queens of the stone age

Queens of the Stone Age light up the Commodore at LP-sponsored show

On August 4, Queens of the Stone Age played to a packed crowd in Vancouver, completely rocking the Commodore Ballroom.

Sponsored by Aurora Cannabis, Canada’s second largest licensed producer, the show was part of the Aurora Illumination Series of coast-to-coast concerts featuring big names like Post Malone, City and Colour, and Ghostface Killah, just to name a few.

CLN was curious to check out an Aurora-sponsored event not only for the live music but because we don’t know how long these kinds of cannabis company sponsorships will last since Health Canada has been threatening to crack down hard.

Eagles of Death Metal kick the night off right

The night began with chugging a few beers at the apartment and a refresher course of Queens of the Stone Age and Eagles of Death Metal music videos before making our way down to the venue, where the line-up outside the Commodore curled around the block.

Upon entry, everyone was given an Aurora-branded light-up wristband that was synchronized to flash and change colours at the same time- think of them as a more corporate and controlled version of the lighters (and even smartphones) of yesteryear.

Eagles of Death Metal frontman Jesse Hughes was a bundle of drunken energy as he stumble-danced around stage in a pair of red suspenders as he continually shouted out his “best friend” (and QOTSA frontman) John Homme, and why not- they founded Eagles of Death Metal (although Homme rarely plays live with them due to his commitments to QOTSA) and they happen to share initials, too.

Bassist Jennie Vee was also extremely eye-catching in a bright red outfit that matched her instrument as she hammered out riffs in a series of ever-changing power stances.

Set highlights were “I Want You So Hard” and “I Love You All the Time”, and by the time the set was over, the crowd was warmed up, ready, and wanting more.

queens of the stone age

Queens of the Stone(d) Age

Queens of the Stone Age opened with the distorted and tripped out guitars of “Song for the Deaf”, and it only took off from there. The entire band was on-point and sounded amazing all night, and major props must be given to the Commodore’s sound team for consistently making the venue one of Vancouver’s best places to catch a show.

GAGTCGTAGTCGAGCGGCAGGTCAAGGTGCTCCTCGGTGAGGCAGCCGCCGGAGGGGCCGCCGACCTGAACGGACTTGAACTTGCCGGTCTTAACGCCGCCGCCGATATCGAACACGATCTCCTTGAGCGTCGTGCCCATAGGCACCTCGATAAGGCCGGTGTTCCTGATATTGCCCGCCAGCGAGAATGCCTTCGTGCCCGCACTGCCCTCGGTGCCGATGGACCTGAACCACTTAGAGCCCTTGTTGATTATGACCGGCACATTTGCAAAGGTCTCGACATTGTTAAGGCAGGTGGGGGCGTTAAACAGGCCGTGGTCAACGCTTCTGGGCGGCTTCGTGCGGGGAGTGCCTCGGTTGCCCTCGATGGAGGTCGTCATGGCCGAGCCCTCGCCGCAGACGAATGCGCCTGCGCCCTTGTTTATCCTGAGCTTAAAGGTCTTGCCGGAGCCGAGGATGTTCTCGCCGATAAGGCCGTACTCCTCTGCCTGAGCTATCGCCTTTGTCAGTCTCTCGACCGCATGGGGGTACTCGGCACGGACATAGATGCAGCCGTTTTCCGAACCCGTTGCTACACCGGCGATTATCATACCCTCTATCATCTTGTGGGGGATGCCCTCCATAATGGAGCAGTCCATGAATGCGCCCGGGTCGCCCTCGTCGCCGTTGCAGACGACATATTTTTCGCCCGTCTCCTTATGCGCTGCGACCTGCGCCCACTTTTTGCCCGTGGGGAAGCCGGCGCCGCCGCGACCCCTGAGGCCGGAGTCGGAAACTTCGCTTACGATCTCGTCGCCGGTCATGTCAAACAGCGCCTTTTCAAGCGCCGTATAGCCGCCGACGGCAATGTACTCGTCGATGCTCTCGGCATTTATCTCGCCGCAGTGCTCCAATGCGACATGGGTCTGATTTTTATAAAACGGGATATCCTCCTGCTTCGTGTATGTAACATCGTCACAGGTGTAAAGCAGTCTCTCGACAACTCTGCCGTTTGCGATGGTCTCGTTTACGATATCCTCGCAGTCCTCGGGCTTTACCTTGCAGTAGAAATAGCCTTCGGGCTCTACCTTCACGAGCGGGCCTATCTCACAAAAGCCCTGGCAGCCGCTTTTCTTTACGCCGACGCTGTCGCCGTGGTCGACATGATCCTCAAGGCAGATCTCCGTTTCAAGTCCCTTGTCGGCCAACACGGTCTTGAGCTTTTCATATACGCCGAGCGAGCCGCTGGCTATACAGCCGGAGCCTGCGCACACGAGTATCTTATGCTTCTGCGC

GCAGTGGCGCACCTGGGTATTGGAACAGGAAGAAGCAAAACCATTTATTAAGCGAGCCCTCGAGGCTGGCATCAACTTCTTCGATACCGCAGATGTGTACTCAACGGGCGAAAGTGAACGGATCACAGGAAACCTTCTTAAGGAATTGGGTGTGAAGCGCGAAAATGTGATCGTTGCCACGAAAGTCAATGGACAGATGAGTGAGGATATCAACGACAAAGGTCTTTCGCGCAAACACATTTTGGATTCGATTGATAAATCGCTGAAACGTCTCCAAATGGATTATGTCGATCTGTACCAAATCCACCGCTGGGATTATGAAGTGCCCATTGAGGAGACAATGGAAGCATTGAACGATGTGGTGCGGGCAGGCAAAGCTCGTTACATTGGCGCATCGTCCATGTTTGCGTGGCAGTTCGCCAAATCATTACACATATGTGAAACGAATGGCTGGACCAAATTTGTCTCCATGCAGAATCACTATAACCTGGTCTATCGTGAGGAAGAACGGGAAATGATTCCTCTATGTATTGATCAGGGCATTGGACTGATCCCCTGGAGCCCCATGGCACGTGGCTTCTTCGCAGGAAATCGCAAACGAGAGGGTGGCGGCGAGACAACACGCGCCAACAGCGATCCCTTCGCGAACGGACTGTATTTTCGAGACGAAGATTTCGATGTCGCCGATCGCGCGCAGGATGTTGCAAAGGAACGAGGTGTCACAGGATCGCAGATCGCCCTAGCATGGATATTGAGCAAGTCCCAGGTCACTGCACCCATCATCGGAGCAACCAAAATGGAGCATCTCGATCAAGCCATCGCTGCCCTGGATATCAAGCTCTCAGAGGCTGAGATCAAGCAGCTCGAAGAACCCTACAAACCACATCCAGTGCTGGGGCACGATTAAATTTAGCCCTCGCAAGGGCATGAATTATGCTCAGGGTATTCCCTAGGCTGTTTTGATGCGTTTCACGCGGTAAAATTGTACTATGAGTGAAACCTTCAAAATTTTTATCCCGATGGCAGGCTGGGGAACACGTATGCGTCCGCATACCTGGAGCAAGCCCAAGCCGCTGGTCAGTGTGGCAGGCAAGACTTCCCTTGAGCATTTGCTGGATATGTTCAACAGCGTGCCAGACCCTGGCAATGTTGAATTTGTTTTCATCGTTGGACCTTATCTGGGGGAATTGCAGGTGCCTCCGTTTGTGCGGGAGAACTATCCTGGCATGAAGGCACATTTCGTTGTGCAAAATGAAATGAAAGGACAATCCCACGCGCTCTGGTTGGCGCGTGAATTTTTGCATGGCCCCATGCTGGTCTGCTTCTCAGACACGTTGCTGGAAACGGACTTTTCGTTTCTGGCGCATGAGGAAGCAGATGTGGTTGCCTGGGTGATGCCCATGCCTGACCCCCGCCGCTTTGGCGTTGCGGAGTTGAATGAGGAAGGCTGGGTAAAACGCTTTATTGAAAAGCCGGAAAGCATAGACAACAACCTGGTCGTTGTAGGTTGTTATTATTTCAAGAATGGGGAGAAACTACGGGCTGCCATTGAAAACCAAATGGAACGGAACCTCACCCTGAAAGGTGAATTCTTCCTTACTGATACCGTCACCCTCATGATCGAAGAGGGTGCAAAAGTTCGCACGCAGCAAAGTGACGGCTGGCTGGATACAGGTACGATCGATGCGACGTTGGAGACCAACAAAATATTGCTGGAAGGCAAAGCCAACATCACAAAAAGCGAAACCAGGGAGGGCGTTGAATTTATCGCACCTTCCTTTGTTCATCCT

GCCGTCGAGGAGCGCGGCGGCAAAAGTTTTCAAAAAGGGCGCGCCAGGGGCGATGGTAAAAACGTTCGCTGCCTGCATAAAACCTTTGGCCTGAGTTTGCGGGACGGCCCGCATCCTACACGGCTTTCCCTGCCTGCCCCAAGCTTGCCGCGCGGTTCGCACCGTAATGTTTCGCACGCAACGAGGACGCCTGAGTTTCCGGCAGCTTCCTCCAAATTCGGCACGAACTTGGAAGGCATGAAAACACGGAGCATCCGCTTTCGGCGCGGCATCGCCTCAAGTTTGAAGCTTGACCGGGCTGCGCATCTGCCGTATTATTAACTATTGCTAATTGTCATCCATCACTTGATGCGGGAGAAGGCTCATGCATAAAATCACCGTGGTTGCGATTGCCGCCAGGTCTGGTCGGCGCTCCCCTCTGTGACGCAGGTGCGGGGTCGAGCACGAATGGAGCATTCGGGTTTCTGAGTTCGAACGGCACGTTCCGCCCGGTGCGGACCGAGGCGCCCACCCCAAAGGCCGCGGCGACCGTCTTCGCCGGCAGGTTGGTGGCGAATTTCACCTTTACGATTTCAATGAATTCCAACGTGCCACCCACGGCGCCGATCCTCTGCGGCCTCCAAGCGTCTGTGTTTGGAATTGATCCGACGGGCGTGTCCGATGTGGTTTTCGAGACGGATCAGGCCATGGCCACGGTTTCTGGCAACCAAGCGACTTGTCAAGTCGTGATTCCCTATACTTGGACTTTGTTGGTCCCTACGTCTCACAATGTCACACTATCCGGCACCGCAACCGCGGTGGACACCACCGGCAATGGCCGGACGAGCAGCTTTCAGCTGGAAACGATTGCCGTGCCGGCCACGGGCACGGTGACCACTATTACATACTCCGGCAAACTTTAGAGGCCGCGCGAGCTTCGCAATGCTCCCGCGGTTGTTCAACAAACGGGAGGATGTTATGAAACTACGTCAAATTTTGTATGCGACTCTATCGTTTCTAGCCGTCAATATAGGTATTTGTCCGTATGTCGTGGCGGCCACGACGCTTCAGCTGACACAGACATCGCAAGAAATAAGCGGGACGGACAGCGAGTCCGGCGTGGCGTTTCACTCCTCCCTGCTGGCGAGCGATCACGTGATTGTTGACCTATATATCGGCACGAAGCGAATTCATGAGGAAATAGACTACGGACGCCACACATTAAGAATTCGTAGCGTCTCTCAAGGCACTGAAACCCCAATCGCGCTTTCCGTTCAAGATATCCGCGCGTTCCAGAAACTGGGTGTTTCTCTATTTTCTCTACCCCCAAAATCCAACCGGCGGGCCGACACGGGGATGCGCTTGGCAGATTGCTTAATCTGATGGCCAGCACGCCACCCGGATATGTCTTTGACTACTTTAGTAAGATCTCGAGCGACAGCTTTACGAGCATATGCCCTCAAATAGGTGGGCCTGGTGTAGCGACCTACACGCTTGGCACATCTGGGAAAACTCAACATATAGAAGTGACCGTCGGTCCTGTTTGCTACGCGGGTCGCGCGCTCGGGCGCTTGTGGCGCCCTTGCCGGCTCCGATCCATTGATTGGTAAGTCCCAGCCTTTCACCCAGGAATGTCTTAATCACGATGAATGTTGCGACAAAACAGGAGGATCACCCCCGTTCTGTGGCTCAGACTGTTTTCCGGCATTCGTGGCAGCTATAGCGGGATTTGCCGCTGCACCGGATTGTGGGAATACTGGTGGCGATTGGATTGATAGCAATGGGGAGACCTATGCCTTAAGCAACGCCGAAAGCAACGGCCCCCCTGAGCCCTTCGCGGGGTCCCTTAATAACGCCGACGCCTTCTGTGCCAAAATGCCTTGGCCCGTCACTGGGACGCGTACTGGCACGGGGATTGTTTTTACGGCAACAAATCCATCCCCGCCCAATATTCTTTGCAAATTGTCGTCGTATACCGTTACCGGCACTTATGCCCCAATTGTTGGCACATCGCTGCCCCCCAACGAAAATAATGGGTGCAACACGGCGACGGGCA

Amongst the biggest songs of the night was the one QOTSA song that everyone knows- the ironically titled “No One Knows”- and it nearly brought down the house.

The band played a good mix of their old and new stuff that guaranteed Queens of the Stone Age fans from any era would hear a couple of their favourites, although this writer was a little disappointed that personal fave “I Appear Missing” didn’t make the setlist.

But was there any weed??

Yes and no. While it was made clear in the FAQ’s that cannabis would not be sold or served, it wouldn’t be a concert without puffs of cannabis smoke going up in the air and Vancouver didn’t disappoint- but it did make me wonder how Aurora felt about the whole thing, as there was a very good chance that a lot of the weed being smoked that night wasn’t theirs.

So instead of trying to sell or promote their cannabis, Aurora seemed to be treating the Illumination Concert Series as an opportunity to create experiences and brand awareness, and you could tell they were taking full advantage of this 19+ captive audience, and this included VIP treatment for media, an Aurora-dedicated merch booth that gave you a free swag bag in exchange for your email, and Aurora TV ads running on repeat that featured imagery such as mountaintops, skyscrapers, and intense workouts that could’ve easily been mistaken for a Nike or MEC ad if you weren’t paying attention.

You could tell that a lot of money went into it, and regardless of how you feel about corporate weed, I don’t think you could deny that this was a great free concert that just happened to have been sponsored by an LP- and besides, I’d much rather LPs spend their money on events like this that can be enjoyed by everyone and not just their shareholders.

If Health Canada allows these kinds of sponsorships to continue, I’d consider it a win for concert-goers across the country, whether they smoke cannabis or not.

queens of the stone age

Photos courtesy of Aurora.